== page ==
By Rubén de Rus, published at Resources for Ministry/Recursos Ministeriales.

There are many books in the Christian market that cover exegetical issues and many others that cover biblical exposition. But there are few books in the market that provide readers with a bridge for the gap that exists between the aforementioned disciplines. The book Integrating Exegesis and Exposition: Biblical Communication for Transformative Learning, by Christopher Cone, serves that purpose in an extraordinary way. This is a book that, as its title says, informs readers about the process of integrating exegesis and exposition.

The book is divided into two sections. Section one deals with introductory issues and provides an integrative approach for transformation and replication. Section two provides an overview of the exegetical process and is the prevalent section (by extension) of the book.

Cone’s thesis is that teaching and biblical exposition is not an exclusive responsibility of the pastoral ministry but a ministry every single Christian should perform. He goes back and forth to this idea through the book. Of course he defends the biblical idea that pastors should be capable to teach others, but he argues that this aspect of the pastoral ministry should focus on preparing others to interpret the Bible by themselves. In other words, pastors should lead others toward exegetical independence instead of making dependents. He uses many biblical passages in a very exhaustive way in order to support his point.

The author advocates for an exegesis that is based on a literal grammatical-historical hermeneutical approach. He recommends pastors and Bible students to get familiar with biblical languages and textual criticism in order to be able to understand Scriptures from a deeper perspective.  Cone introduces the seven steps that LGH method requires for exegetical purposes. He presents every single step in an accessible way so even readers who are unfamiliar with these terms can understand. The seven steps section is a great addition to the book and a very useful tool for Bible students.

Integrating-Exegesis-and-Exposition-175x121_02In section two, Cone begins by developing and expanding the seven steps of LGH method. He adds two points to the seven steps previously discussed. These two additional steps are (8) secondary verification and (9) development of exposition. Then he deals with hermeneutical issues before he begins discussing homiletical and expositional aspects. In this section, Cone presents the seven informal and formal methods for preaching and teaching. The author employs case studies of sermons and visual expositions that help readers to analyze real biblical expositions from different perspectives and approaches.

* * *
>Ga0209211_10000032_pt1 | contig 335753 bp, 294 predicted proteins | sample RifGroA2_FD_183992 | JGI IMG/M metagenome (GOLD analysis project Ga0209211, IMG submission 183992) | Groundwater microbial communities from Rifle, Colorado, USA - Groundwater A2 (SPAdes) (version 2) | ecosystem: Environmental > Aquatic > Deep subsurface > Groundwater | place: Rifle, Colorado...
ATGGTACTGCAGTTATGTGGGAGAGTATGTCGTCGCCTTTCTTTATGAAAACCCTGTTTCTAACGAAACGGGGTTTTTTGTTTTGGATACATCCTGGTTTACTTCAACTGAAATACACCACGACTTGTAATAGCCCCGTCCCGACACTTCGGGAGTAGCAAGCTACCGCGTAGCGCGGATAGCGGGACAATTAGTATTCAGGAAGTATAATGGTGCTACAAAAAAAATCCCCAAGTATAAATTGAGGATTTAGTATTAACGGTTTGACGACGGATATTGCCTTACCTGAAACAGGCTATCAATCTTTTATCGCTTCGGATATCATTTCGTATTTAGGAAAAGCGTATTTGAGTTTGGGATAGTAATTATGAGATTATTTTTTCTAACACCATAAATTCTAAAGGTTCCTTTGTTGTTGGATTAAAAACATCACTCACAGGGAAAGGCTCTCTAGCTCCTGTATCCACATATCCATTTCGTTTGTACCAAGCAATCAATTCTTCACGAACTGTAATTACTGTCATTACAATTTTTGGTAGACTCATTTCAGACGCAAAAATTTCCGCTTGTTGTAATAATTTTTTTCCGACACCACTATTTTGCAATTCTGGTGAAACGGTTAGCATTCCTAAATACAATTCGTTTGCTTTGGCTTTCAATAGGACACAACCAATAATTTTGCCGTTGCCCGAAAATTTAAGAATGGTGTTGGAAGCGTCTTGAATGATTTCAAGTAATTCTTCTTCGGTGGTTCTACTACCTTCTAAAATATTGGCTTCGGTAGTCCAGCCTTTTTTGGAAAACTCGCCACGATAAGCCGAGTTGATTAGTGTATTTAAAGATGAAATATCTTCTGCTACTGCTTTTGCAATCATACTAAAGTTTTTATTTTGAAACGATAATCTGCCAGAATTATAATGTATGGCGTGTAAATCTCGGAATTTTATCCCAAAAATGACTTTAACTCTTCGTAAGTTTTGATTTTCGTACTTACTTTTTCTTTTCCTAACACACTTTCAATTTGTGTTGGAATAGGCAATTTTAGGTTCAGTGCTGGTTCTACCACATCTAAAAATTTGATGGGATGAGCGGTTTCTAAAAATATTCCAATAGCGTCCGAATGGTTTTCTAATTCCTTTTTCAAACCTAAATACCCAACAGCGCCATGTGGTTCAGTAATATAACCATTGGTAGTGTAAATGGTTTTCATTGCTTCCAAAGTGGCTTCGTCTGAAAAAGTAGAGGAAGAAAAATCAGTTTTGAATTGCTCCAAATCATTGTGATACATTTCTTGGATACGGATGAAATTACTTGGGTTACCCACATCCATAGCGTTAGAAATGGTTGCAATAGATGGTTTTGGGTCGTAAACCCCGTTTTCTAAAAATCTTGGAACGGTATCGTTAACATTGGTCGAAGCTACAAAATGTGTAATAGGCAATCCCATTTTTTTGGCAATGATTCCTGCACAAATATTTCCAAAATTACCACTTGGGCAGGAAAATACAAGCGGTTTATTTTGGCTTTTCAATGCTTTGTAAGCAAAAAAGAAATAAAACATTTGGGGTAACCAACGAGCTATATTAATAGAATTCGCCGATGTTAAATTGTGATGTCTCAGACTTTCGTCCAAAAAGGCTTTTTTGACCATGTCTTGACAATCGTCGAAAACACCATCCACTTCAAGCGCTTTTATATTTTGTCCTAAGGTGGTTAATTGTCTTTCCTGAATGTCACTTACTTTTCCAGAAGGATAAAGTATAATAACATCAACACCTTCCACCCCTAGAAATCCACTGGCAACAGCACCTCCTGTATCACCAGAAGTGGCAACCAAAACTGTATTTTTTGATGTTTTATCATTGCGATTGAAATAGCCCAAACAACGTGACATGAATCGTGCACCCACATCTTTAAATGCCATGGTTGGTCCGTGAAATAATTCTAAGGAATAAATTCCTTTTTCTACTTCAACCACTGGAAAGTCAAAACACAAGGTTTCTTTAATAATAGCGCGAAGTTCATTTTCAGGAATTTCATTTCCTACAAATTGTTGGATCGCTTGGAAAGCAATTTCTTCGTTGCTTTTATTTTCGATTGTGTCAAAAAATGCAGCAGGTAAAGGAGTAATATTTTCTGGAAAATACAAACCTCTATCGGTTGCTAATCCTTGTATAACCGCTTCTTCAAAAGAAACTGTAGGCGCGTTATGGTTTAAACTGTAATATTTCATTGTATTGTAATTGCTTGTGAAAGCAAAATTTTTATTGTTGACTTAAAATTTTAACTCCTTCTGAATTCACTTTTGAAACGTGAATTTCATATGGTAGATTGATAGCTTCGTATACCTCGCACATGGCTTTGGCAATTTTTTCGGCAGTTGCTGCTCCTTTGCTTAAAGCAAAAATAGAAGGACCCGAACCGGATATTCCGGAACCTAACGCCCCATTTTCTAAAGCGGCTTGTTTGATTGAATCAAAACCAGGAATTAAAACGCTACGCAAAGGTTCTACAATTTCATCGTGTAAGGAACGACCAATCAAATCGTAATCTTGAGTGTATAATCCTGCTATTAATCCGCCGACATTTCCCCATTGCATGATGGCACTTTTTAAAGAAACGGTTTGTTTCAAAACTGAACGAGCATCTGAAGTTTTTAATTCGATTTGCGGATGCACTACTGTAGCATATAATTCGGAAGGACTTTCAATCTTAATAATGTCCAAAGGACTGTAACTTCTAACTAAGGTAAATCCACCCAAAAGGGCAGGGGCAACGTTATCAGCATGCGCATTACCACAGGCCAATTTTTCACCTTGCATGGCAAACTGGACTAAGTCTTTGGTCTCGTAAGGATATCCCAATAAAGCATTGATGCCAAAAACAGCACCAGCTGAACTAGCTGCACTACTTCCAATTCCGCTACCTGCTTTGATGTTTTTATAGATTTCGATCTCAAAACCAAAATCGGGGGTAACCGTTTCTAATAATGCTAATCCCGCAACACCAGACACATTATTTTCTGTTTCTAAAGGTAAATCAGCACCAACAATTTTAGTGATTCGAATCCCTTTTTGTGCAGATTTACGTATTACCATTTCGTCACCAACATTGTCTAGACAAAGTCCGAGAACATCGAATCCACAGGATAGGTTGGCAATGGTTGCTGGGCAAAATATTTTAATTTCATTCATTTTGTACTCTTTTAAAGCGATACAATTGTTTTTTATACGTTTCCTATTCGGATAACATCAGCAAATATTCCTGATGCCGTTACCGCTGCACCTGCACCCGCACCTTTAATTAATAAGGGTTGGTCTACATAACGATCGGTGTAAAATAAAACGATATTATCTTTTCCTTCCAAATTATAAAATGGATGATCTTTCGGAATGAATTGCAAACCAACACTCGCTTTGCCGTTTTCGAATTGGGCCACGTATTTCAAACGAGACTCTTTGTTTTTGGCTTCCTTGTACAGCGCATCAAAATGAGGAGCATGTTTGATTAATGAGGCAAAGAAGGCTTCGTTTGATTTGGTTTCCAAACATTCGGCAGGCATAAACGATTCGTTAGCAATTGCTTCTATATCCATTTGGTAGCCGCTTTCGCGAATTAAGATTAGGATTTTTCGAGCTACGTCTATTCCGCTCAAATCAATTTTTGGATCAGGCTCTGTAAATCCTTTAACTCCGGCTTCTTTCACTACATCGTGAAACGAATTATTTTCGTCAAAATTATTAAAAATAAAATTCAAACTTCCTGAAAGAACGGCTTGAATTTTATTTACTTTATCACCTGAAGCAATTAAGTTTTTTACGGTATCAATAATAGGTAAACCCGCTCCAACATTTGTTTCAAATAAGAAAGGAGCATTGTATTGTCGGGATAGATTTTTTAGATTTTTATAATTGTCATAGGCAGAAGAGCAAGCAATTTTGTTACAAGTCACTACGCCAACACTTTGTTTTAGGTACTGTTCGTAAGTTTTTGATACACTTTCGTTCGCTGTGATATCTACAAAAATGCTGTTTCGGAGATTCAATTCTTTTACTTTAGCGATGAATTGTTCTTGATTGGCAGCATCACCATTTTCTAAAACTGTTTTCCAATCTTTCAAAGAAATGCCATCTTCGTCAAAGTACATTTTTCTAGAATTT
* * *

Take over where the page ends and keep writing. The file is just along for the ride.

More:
Cone also covers practical issues such as technology usage for exposition. While the author does not make a fervent defense in favor of technology, he does not censor it. Instead he acknowledges technology as a new tendency that has been growing in recent decades and that can be very useful if used properly by expositors for the purpose of teaching.

Summarizing, Cone’s book is a strong and solid resource that covers a sometimes ignored area as is the integration of exegesis and exposition. Integration is the main focus of this book, and Cone does a brilliant work in providing tools for the purpose of incorporating exegesis into exposition.   This book is extremely recommendable for pastors, lay leaders, seminary students, and Christians in general. I hope seminary professors teaching exegesis and homiletics would consider this book as a required textbook for students. Churches and Christianity in general would benefit from people who are able to learn, practice, and teach the principles enclosed in this book. As a pastor, seminary professor, and defender of expository preaching, I found this book one of the most useful books ever; a priceless resource and a treasure that every serious expositor should read.

You can buy it here. You will not regret it.

I received a copy of this book free from the publisher. I was not required to write a positive review. The opinions I have expressed are my own. I am disclosing this in accordance with the Federal Trade Commission’s 16 CFR, Part 255.

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